“Ah, William, so full of righteous fury at the injustices of the world. I’m surprised you came tonight if you despise all your peers so heartily. You might find these events more pleasurable if you did your thinking with,” he gestured crudely, “another head.”
William willed the tension from his jaw. He would not rise to his brother’s baiting. Bowing just enough to be polite, he excused himself.
He was here to find a wife. He didn’t have the fortune to attract a titled woman, nor the romantic inclinations to woo one. Really, women were befuddling, a riot of emotions that he could never understand. Still, as the eldest son, he must marry and sire a son lest the entail pass to Charles who would do nothing but drink it into ruin.
A slap on the back broke him from his thoughts. He looked up to find Foxley grinning at him like a fool.
“Miss Gardiner, allow me to present you my dear friend William Bennet.”
Lost in his thoughts, he’d walked straight towards them like some lovesick fool.
“Your servant, ma’am,” he said with a bow, “I…”
Whatever he’d been about to say was lost, gone, the moment his eyes met hers. Though her face was in calm repose as a lady’s should be, her eyes were smiling, laughing, as if daring him to laugh with her. A deep brown, fringed in long, dark lashes, they were a stark contrast to her blond brows and hair. Remarkable.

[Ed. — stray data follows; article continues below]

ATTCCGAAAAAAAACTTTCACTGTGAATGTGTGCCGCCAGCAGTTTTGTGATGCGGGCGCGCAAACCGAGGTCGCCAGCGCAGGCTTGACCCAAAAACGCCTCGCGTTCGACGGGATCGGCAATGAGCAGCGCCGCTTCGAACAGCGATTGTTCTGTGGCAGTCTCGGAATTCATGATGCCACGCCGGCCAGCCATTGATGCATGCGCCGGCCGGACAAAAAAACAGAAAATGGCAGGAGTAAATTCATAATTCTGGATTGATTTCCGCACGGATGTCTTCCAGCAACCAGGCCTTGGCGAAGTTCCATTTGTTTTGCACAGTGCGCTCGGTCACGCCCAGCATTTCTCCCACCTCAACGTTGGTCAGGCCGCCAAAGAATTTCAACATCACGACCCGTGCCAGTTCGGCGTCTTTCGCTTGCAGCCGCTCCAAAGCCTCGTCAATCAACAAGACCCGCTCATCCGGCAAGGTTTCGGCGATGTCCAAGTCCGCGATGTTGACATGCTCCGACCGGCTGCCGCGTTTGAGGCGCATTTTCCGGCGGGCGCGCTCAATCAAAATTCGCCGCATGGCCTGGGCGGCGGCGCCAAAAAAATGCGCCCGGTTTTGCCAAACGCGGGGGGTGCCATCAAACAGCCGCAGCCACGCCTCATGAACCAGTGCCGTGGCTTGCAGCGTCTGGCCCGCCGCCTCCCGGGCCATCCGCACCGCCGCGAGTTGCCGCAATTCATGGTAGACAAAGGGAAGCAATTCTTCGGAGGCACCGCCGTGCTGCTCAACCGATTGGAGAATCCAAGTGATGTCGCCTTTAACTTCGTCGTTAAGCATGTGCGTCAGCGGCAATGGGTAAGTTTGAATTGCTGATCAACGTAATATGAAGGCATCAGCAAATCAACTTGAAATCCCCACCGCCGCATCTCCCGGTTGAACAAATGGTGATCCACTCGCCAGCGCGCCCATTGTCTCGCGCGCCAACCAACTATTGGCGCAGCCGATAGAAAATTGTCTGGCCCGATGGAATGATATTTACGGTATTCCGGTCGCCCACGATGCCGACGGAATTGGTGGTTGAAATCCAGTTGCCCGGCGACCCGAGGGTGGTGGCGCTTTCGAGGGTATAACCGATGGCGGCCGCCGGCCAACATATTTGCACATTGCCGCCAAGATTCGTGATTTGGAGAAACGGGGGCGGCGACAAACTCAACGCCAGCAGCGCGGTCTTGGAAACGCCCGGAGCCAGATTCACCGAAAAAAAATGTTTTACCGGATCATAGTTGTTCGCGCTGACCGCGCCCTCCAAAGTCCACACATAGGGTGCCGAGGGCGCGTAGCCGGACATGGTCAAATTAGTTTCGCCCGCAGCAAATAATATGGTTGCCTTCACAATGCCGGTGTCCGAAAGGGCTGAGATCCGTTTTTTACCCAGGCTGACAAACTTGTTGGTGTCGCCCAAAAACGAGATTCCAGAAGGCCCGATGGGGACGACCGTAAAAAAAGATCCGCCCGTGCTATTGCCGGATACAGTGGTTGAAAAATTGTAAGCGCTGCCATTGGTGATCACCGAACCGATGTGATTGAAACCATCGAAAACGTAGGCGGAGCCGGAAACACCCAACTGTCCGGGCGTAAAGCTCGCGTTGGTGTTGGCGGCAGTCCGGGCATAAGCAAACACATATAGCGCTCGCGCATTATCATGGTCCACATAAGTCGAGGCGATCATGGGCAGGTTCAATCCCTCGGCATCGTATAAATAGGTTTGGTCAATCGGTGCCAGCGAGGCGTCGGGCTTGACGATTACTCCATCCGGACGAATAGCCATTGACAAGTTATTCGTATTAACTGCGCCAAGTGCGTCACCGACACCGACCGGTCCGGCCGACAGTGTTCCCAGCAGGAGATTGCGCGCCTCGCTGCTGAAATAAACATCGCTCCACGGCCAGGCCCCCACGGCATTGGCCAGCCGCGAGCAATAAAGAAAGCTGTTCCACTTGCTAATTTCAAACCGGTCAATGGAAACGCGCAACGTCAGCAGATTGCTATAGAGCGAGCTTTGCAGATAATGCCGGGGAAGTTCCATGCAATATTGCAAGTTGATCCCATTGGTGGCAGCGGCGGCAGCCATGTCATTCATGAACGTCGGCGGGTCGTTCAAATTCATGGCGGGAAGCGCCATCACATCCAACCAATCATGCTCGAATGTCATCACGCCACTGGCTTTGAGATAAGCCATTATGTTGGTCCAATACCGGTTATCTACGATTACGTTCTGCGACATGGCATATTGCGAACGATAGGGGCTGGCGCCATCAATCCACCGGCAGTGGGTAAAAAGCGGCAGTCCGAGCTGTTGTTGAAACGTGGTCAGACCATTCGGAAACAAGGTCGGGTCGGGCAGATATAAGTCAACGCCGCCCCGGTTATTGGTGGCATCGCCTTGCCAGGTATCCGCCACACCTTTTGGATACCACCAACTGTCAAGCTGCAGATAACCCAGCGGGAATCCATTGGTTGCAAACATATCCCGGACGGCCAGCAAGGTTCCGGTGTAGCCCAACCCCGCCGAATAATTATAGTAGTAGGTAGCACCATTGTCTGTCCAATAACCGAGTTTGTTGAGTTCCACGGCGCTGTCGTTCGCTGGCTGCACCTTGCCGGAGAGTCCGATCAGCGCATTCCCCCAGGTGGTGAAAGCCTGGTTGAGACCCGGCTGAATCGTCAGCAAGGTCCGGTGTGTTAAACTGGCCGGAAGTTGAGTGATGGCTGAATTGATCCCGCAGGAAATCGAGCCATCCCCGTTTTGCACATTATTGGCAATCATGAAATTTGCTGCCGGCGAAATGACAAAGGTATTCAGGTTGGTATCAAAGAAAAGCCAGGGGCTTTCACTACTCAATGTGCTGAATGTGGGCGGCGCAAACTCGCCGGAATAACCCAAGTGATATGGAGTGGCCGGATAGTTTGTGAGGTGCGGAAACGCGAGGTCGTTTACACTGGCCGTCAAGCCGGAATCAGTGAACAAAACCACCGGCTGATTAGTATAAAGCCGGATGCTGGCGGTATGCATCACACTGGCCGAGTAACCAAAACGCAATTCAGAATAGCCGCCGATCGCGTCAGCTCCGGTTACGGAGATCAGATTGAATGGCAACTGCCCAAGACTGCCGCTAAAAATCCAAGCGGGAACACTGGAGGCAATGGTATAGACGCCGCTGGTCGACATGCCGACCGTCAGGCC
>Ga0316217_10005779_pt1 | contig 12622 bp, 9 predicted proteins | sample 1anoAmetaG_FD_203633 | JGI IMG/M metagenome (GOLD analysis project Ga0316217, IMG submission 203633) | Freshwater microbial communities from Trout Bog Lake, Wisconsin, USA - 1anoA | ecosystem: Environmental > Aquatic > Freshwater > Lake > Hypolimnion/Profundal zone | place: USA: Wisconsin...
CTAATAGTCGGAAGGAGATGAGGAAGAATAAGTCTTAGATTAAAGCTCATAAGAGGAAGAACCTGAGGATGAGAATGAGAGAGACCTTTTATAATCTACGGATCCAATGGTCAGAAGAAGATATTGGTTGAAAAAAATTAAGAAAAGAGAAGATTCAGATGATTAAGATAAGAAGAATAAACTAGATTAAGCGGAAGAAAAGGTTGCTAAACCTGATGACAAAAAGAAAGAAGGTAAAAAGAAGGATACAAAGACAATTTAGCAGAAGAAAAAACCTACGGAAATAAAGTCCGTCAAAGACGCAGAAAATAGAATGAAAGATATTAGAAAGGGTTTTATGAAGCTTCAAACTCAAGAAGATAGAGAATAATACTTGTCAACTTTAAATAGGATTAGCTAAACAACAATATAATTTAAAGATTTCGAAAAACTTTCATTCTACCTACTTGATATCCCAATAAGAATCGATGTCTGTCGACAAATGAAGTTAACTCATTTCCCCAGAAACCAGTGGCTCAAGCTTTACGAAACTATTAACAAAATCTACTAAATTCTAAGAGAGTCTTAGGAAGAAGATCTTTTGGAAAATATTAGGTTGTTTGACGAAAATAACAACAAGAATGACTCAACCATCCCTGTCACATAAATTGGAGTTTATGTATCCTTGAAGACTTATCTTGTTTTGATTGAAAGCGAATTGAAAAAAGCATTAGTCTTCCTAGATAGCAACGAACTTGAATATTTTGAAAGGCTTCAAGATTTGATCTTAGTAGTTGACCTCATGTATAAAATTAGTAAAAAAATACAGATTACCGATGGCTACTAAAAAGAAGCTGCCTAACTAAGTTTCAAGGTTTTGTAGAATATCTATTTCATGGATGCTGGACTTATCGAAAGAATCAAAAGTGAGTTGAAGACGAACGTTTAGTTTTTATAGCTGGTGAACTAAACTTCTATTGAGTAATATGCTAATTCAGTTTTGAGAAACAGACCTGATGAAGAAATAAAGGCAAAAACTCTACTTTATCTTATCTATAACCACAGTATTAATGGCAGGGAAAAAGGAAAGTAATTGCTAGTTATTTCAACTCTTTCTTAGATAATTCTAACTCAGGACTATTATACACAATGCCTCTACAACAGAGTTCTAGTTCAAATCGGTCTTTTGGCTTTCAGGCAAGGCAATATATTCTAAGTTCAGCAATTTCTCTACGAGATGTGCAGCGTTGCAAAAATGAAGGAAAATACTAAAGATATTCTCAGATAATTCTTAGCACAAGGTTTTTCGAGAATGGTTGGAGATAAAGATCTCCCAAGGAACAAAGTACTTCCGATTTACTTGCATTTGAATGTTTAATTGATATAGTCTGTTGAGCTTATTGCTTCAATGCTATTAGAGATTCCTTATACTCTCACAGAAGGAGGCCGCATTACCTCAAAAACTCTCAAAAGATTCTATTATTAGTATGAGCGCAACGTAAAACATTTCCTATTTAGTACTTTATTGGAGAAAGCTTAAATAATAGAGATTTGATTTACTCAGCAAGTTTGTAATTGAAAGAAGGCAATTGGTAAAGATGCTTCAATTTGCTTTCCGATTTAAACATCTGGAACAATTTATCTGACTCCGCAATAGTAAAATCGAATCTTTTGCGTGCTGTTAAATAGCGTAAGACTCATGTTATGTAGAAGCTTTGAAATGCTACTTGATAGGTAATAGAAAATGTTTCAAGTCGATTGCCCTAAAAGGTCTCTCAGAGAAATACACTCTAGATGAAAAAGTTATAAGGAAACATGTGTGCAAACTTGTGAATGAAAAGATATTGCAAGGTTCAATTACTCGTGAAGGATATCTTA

“I fear your beauty has quite undone my friend,” Foxley continued, plucking a fresh flute of champagne from a passing server. He took Miss Gardiner’s almost empty glass from her fingers and handed her the new one.
“My Lord, I really should not have another. The bubbles go straight to my head.” She smiled, looking up under her lashes, her eyes flashing with amusement.
“I insist,” Foxley crooned. “It is, after all, your debut upon the ton. Make the most of it.”
“William, there you are!” A shrill voice assaulted him from behind as his mother slapped him in the back with her fan. “Why are you dallying with your friends when you should be finding a wife?”